P1020499Iris virginica L.


Native L 48, Canada

Blooming:  April, May, purple

Location: N 30 00 209′, W 084 33 548′ (1.7RL), N 30 00 830′, W 084 34 449′ (3.8 RL).

The flower of the iris attracts large bumble bees, flies, skipper butterflies, moths and other insects.  The iris rely on both seeds and rhizomes for propogation.

Cherokees used the root as a salve for ulcers, infusion for liver health, and a decoction from root for “yellowish urine.”

Iris was a goddess in the Greek Pantheon who acted as a messenger between the denizens of Olympus and humans on earth.  Her presence was always noted with a rainbow and ancient Greeks interpreted a rainbow as a message being transmitted by Iris from a god to a human.   Because she was also responsible for guiding women’s souls after death, iris were often planted on graves.

The symbol of the iris was used by royalty as early as the  Eygyptian pharoahs and from Clovis of the Franks to Louis VII embarking on the Crusades.   Fleur-de-louis (Flower of Louis) became “fleur-de-lys”, “fleur-de-luce”, or  “fleur-de-lis”, a symbol associated with France.

While the blue flag iris is native to the US, there are many species of Iris in the world, which appear in many colors.  The yellow iris, seen on riverbanks in other areas of the  US, are not native.

The resin in the tubers, if over ingested, is dangerous.  Iridin or Irisin, used as a diuretic was once produced from the plant.  In India the root is still used today to combat obesity and it is believed that the chemicals may be able to increase the rate of consumption of fat into waste.   Orris root is iris root. The iris root was dried which then smells like violets.  Ground orris roots were put into pomander balls to perfume the air.   Witches used the powder to induce abortions.   Iris roots are still used as fragrances.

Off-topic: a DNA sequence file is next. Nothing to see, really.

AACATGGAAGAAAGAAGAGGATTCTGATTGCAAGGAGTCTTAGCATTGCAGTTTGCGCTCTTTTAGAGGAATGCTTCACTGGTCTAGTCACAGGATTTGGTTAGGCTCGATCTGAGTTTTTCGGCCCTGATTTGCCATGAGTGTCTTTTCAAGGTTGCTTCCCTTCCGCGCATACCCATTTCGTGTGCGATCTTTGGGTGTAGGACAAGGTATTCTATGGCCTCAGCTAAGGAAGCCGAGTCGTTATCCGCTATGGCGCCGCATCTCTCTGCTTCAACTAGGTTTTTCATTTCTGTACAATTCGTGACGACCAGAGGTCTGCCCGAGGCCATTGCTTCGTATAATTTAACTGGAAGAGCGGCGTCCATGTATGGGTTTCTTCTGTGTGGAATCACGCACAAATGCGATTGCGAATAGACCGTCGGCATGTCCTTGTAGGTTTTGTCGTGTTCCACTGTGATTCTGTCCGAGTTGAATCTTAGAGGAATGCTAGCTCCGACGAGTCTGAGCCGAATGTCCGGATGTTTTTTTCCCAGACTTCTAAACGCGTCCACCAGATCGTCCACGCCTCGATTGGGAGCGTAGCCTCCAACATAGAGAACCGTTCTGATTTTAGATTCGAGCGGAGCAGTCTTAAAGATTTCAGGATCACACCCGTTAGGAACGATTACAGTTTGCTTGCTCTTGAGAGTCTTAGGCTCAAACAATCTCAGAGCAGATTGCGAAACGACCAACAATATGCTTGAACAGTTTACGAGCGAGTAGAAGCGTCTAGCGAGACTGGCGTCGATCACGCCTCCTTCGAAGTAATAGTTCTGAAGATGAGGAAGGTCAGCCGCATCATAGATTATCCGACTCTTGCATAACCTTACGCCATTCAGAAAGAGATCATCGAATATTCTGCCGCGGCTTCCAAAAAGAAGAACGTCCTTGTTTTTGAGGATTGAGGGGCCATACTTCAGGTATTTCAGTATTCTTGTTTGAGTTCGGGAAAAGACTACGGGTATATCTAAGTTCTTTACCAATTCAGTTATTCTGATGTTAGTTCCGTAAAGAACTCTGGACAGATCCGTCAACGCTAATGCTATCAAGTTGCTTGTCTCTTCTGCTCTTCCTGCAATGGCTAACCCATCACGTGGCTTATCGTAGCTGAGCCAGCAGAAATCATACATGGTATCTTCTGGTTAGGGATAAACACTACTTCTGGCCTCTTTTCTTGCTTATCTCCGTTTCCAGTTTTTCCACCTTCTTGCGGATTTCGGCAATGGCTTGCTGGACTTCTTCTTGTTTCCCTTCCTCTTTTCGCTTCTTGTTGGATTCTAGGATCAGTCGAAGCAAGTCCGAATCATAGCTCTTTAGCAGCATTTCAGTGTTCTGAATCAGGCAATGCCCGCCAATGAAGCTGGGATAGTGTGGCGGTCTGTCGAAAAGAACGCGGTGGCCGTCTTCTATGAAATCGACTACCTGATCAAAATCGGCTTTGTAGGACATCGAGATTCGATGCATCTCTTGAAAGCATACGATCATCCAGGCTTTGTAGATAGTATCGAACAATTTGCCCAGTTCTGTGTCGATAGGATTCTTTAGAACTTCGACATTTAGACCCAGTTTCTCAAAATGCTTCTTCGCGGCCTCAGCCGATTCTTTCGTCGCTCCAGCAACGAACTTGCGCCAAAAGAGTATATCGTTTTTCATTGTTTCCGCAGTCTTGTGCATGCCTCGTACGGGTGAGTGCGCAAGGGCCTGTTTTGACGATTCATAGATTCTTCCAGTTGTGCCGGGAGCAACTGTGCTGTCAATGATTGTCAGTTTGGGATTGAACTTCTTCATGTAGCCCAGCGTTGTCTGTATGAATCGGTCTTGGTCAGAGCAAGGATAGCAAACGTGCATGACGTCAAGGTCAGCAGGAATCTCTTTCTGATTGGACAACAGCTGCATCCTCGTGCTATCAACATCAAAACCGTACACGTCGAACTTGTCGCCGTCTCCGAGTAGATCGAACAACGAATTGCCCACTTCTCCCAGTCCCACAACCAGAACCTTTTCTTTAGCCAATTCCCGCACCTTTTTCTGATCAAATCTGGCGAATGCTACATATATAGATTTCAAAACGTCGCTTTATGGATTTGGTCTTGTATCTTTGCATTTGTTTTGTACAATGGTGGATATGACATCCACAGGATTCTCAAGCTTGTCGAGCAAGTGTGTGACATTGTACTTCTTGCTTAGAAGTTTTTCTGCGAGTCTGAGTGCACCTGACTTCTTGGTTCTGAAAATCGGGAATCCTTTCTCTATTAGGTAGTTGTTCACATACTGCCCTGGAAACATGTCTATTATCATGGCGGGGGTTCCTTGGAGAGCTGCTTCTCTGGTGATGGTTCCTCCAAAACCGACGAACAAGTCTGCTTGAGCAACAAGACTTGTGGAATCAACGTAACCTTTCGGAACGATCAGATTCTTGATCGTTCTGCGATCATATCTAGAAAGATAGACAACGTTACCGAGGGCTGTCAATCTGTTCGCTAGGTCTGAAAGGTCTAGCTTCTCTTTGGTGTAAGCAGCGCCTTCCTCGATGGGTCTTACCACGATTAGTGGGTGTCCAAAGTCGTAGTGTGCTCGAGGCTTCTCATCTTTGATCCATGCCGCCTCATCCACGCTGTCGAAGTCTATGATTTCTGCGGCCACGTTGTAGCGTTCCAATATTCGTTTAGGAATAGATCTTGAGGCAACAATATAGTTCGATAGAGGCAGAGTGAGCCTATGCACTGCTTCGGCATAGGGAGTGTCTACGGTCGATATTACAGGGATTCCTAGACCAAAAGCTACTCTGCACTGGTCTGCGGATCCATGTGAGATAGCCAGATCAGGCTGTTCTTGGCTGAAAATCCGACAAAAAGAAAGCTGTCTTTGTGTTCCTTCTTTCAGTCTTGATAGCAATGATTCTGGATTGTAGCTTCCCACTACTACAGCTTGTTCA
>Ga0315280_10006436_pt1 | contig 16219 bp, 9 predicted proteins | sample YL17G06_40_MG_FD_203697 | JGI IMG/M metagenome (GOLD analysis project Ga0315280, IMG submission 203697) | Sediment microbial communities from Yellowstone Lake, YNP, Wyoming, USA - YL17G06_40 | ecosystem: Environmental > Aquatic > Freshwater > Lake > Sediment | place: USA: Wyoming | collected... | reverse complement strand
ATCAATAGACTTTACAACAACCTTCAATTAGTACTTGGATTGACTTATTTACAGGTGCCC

Blue flag flowers, when mixed with water, produces a blue dye which, like litmus paper, will turn red when exposed to acid, or back to blue when re-exposed to an alkali.

Because it grows in areas where sunlight is at a premium, both sides of the iris leaf can assimilate light, unlike other broad-leafed plants.

There are not as many patches of blue flag iris on Womack creek compared with Crooked River just 2 miles downriver,  where there are large stands.  Look for stands on Womack Creek where there are patches of sunlight on the forest floor.    They bloom earlier on the Crooked River, the river in Tate’s Hell which connects the Ochlockonee, south of Womack creek, to the Carrabelle/New River on the west side of Tate’s Hell State Forest.

We expect to see more Iris blooming in 2014  on Womack Creek because so many of the large trees have fallen in 2013 opening up more areas exposed to sun.